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24 Tips for Inclusion on Hybrid Teams

Estimated reading time: 5 minutes, 30 seconds


“I’ve been doing this for over a year, I’ve got it figured out and don’t need to develop skills.” This is the 2021 fatal mindset flaw for managers of remote employees. Reminder: emergency remote work doesn’t develop the same habits you’ll need for sustainable remote work. And critically important as offices reopen, hybrid is harder than everyone working fully remote.

Hybrid teams have an increased risk of inequitable experiences between in-office and remote team members. Establishing policies, practices, rituals, skills, and benefits that actively level the playing field and focus on inclusion will prove critical to the health and success of hybrid teams. Here are important themes and helpful ideas to get started.

Craft policies with clarity and intention.

One attendee referenced the quote “Clear is kind. Unclear is unkind.”

1. As we emphasize in our Placeless Playbook, you need a defined remote work policy and the accompanying documents. Organizations that lack policies may feel “flexible,” but in reality, the absence of a clear policy leads to confusion. 

2. Written policies should aim to be remote-first, deliver equitable experiences and opportunities, and reflect reminders to include remote workers.

3. Adjust your org structure to include remote experts. This could be hiring a Head of Remote, Remote Inclusion Director or developing an Employee Engagement resource group.


Develop support for and from leadership.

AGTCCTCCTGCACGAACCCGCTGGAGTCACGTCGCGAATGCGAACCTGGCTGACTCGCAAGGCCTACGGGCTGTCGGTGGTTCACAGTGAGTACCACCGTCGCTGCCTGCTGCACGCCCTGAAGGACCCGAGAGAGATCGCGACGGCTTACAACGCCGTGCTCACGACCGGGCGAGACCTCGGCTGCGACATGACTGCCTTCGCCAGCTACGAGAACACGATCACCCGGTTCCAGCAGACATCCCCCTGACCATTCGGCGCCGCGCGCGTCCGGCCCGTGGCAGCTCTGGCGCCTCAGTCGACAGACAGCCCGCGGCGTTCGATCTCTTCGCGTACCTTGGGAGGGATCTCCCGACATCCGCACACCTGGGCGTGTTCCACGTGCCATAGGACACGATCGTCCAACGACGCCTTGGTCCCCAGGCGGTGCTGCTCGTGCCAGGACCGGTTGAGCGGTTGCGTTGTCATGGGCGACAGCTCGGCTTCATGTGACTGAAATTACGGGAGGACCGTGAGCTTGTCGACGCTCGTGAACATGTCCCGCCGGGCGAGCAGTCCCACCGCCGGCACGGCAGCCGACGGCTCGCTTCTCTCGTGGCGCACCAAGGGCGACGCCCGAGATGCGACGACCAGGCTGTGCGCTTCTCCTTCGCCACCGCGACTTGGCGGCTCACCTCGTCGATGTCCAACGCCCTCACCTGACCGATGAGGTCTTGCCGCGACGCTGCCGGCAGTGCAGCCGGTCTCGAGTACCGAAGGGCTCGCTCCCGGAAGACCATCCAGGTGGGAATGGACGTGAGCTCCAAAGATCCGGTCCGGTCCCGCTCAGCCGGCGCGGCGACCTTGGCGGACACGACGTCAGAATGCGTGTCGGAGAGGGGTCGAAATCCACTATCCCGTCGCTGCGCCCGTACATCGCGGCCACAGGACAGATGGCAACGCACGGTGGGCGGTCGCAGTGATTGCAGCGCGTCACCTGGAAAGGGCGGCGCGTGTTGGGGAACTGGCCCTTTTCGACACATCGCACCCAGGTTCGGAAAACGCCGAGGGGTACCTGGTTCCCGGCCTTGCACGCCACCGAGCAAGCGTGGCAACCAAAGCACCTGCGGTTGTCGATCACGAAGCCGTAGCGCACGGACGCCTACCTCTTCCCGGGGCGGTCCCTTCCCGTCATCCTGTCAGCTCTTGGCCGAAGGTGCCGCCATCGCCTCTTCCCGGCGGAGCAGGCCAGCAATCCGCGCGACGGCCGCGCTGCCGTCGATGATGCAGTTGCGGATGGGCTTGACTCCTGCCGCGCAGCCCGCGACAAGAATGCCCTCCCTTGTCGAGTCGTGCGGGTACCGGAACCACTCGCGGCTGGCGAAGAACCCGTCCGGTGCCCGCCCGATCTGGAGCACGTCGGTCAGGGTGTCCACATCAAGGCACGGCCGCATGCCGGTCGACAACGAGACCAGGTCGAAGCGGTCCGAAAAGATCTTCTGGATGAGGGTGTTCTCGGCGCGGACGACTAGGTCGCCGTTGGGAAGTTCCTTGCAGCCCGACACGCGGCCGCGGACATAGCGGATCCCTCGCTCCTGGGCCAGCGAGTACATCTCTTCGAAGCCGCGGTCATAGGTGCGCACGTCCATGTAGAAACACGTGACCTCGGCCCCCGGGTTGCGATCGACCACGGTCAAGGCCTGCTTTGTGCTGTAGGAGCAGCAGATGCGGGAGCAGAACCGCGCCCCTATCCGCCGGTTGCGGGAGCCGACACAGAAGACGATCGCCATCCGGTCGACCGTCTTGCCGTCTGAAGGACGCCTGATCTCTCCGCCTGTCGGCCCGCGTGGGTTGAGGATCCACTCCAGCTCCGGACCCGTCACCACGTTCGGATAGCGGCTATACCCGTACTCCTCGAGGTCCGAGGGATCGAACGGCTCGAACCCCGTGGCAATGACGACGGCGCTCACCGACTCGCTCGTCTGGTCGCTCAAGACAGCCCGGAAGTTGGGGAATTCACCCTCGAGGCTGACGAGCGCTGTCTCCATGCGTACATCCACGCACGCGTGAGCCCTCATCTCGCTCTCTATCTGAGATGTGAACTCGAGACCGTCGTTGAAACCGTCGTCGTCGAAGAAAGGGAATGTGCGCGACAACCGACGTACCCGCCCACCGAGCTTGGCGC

Leaders play a critical role in hybrid team success. They need to build virtual leadership skills and establish practices geared toward a remote-first mindset and inclusion.

4. Use every resource at your disposal to establish and exemplify a placeless mindset.

5. Invest in remote leadership skill training. There’s no getting around it—leaders need remote leadership skills training. In our study, when managers received more remote-specific training, the company was more successful across every metric, including “ensuring all workers are included in decisions-making,” “collaborating across distance” and “maintaining productivity across distance.” Without training, leaders fall back into unproductive habits.

6. Don’t be tied to the office. Leader location impacts team dynamics and inclusivity. If the default for all leaders is to be in office, there will be an imbalance. Even if leaders are primarily in the office, build in extended periods of time, weeks or months, where leaders work remotely. This allows leaders to both empathize with the experiences of their remote workers, and identify gaps in team processes or policies.

7. Pay extra attention to consistent performance management. Leaders tend to default to believing in the performance of the team members they can see. However, consistency about how performance is managed, regardless of location, is key. Explicitly layout performance expectations, takes, timelines, roles, and responsibilities.

8. Give regular, ongoing feedback. Don’t wait for formal quarterly or annual performance reviews.


Establish clear communication guidelines.

Communication is at the heart of organizational effectiveness. On hybrid teams, communication requires intention and balance.

9. Gain a keen understanding of async vs sync communication practices and put them into practice.

10. Create and rollout an aligned Communication Charter. Communication Charters set clear expectations for communication channels and boundaries, making collaboration easier so more work can get done. We can help your team create this agreement in our Building a Communication Charter


Rework meetings.

The planning, execution, and follow-up used for meetings all need to be reworked to include virtual employees.

11. Meetings can be a roadblock for hybrid inclusion. First, decide if a meeting is truly needed to meet the goal and aim to eliminate unnecessary synchronous meetings. If a meeting is necessary, ensure it’s set up to be effective.